Germline rearrangements in families with strong family history of glioma and malignant melanoma colon, and breast cancer

Ulrika Andersson, Carl Wibom, Kristina Cederquist, Steina Aradottir, Åke Borg, Georgina N. Armstrong, Sanjay Shete, Ching C. Lau, Matthew N. Bainbridge, Elizabeth B. Claus, Jill Barnholtz-Sloan, Rose Lai, Dora Il'yasova, Richard S. Houlston, Joellen Schildkraut, Jonine L. Bernstein, Sara H. Olson, Robert Brian Jenkins, Daniel H Lachance, Margaret WrenschFaith G. Davis, Ryan Merrell, Christoffer Johansen, Siegal Sadetzki, Melissa L. Bondy, Gloria M Petersen

Research output: Contribution to journalArticle

8 Citations (Scopus)

Abstract

Background: Although familial susceptibility to glioma is known, the genetic basis for this susceptibility remains unidentified in the majority of glioma-specific families. An alternative approach to identifying such genes is to examine cancer pedigrees, which include glioma as one of several cancer phenotypes, to determine whether common chromosomal modifications might account for the familial aggregation of glioma and other cancers. Methods: Germline rearrangements in 146 glioma families (from the Gliogene Consortium; http://www.gliogene.org/) were examined using multiplex ligation-dependent probe amplification. These families all had at least 2 verified glioma cases and a third reported or verified glioma case in the same family or 2 glioma cases in the family with at least one family member affected with melanoma, colon, or breast cancer.The genomic areas covering TP53, CDKN2A, MLH1, and MSH2 were selected because these genes have been previously reported to be associated with cancer pedigrees known to include glioma. Results: We detected a single structural rearrangement, a deletion of exons 1-6 in MSH2, in the proband of one family with 3 cases with glioma and one relative with colon cancer. Conclusions: Large deletions and duplications are rare events in familial glioma cases, even in families with a strong family history of cancers that may be involved in known cancer syndromes.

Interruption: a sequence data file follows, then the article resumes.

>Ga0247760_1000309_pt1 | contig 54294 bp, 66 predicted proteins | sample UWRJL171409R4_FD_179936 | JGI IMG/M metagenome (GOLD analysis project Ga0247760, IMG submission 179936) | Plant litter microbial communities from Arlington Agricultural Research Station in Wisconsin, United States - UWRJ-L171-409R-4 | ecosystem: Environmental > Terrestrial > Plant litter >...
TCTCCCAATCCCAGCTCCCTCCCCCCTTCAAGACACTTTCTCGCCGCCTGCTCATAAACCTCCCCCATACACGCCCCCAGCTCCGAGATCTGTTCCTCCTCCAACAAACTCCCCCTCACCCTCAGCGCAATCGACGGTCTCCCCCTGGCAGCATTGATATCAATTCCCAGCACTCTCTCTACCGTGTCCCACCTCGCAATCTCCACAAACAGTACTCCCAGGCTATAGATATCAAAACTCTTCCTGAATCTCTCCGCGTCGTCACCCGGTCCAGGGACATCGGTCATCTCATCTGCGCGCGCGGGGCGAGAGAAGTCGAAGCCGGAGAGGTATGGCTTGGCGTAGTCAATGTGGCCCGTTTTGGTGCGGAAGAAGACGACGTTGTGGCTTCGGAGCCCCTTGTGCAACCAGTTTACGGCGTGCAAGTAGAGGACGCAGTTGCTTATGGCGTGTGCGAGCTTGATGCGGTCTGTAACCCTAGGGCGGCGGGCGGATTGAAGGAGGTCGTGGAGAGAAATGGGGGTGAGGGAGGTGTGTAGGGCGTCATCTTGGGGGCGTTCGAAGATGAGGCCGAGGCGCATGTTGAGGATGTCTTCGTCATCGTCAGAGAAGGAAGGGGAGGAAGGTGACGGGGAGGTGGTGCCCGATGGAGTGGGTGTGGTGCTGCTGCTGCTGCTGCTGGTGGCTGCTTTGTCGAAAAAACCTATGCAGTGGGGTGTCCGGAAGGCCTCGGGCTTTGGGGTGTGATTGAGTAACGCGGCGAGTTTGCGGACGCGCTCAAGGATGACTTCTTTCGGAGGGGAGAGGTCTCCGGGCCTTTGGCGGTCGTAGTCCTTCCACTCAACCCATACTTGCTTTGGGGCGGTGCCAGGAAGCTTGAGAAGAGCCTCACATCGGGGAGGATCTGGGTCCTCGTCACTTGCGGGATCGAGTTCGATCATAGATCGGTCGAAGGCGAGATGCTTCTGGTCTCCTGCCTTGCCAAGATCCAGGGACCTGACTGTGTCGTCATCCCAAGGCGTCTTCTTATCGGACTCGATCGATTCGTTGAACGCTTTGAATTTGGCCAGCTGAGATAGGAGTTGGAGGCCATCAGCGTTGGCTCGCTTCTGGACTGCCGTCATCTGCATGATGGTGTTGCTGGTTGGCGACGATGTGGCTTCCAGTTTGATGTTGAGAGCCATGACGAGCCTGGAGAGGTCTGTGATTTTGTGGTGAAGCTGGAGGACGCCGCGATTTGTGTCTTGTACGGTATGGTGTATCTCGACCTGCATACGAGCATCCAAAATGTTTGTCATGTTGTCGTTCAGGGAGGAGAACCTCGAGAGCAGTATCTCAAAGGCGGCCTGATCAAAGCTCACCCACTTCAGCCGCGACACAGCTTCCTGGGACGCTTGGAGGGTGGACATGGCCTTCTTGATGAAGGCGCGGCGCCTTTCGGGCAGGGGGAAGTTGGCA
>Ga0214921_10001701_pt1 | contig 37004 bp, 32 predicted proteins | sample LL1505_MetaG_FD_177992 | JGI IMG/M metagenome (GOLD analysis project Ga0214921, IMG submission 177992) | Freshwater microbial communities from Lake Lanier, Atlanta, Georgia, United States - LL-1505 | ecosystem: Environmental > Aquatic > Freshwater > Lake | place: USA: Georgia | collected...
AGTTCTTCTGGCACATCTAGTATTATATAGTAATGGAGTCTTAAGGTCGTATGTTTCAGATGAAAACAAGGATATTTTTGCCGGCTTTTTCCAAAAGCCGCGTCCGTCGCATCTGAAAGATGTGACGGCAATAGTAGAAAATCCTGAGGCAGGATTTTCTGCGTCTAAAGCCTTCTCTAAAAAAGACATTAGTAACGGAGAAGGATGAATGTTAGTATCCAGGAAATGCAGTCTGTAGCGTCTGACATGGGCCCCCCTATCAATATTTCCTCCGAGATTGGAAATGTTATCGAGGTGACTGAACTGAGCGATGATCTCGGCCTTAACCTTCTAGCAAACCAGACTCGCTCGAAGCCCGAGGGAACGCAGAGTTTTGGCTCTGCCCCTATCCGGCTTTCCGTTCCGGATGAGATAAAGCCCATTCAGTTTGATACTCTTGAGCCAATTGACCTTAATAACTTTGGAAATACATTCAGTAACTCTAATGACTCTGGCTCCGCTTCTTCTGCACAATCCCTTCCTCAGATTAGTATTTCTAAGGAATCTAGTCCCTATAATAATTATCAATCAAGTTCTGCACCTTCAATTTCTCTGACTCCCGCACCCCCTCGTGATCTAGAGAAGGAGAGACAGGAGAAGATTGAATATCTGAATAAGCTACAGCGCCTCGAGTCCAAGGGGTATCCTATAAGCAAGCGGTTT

Original languageEnglish (US)
Pages (from-to)1333-1340
Number of pages8
JournalNeuro-Oncology
Volume16
Issue number10
DOIs
StatePublished - 2014

Fingerprint

Glioma
Colonic Neoplasms
Melanoma
Breast Neoplasms
Neoplasms
Pedigree
Multiplex Polymerase Chain Reaction
Genetic Predisposition to Disease
Genes
Exons
Phenotype

Keywords

  • CDKN2A/B
  • Family history
  • Glioma
  • MLH1
  • MSH2
  • TP53

ASJC Scopus subject areas

  • Cancer Research
  • Oncology
  • Clinical Neurology

Cite this

Germline rearrangements in families with strong family history of glioma and malignant melanoma colon, and breast cancer. / Andersson, Ulrika; Wibom, Carl; Cederquist, Kristina; Aradottir, Steina; Borg, Åke; Armstrong, Georgina N.; Shete, Sanjay; Lau, Ching C.; Bainbridge, Matthew N.; Claus, Elizabeth B.; Barnholtz-Sloan, Jill; Lai, Rose; Il'yasova, Dora; Houlston, Richard S.; Schildkraut, Joellen; Bernstein, Jonine L.; Olson, Sara H.; Jenkins, Robert Brian; Lachance, Daniel H; Wrensch, Margaret; Davis, Faith G.; Merrell, Ryan; Johansen, Christoffer; Sadetzki, Siegal; Bondy, Melissa L.; Petersen, Gloria M.

In: Neuro-Oncology, Vol. 16, No. 10, 2014, p. 1333-1340.

Research output: Contribution to journalArticle

Andersson, U, Wibom, C, Cederquist, K, Aradottir, S, Borg, Å, Armstrong, GN, Shete, S, Lau, CC, Bainbridge, MN, Claus, EB, Barnholtz-Sloan, J, Lai, R, Il'yasova, D, Houlston, RS, Schildkraut, J, Bernstein, JL, Olson, SH, Jenkins, RB, Lachance, DH, Wrensch, M, Davis, FG, Merrell, R, Johansen, C, Sadetzki, S, Bondy, ML & Petersen, GM 2014, 'Germline rearrangements in families with strong family history of glioma and malignant melanoma colon, and breast cancer', Neuro-Oncology, vol. 16, no. 10, pp. 1333-1340. https://doi.org/10.1093/neuonc/nou052
Andersson, Ulrika ; Wibom, Carl ; Cederquist, Kristina ; Aradottir, Steina ; Borg, Åke ; Armstrong, Georgina N. ; Shete, Sanjay ; Lau, Ching C. ; Bainbridge, Matthew N. ; Claus, Elizabeth B. ; Barnholtz-Sloan, Jill ; Lai, Rose ; Il'yasova, Dora ; Houlston, Richard S. ; Schildkraut, Joellen ; Bernstein, Jonine L. ; Olson, Sara H. ; Jenkins, Robert Brian ; Lachance, Daniel H ; Wrensch, Margaret ; Davis, Faith G. ; Merrell, Ryan ; Johansen, Christoffer ; Sadetzki, Siegal ; Bondy, Melissa L. ; Petersen, Gloria M. / Germline rearrangements in families with strong family history of glioma and malignant melanoma colon, and breast cancer. In: Neuro-Oncology. 2014 ; Vol. 16, No. 10. pp. 1333-1340.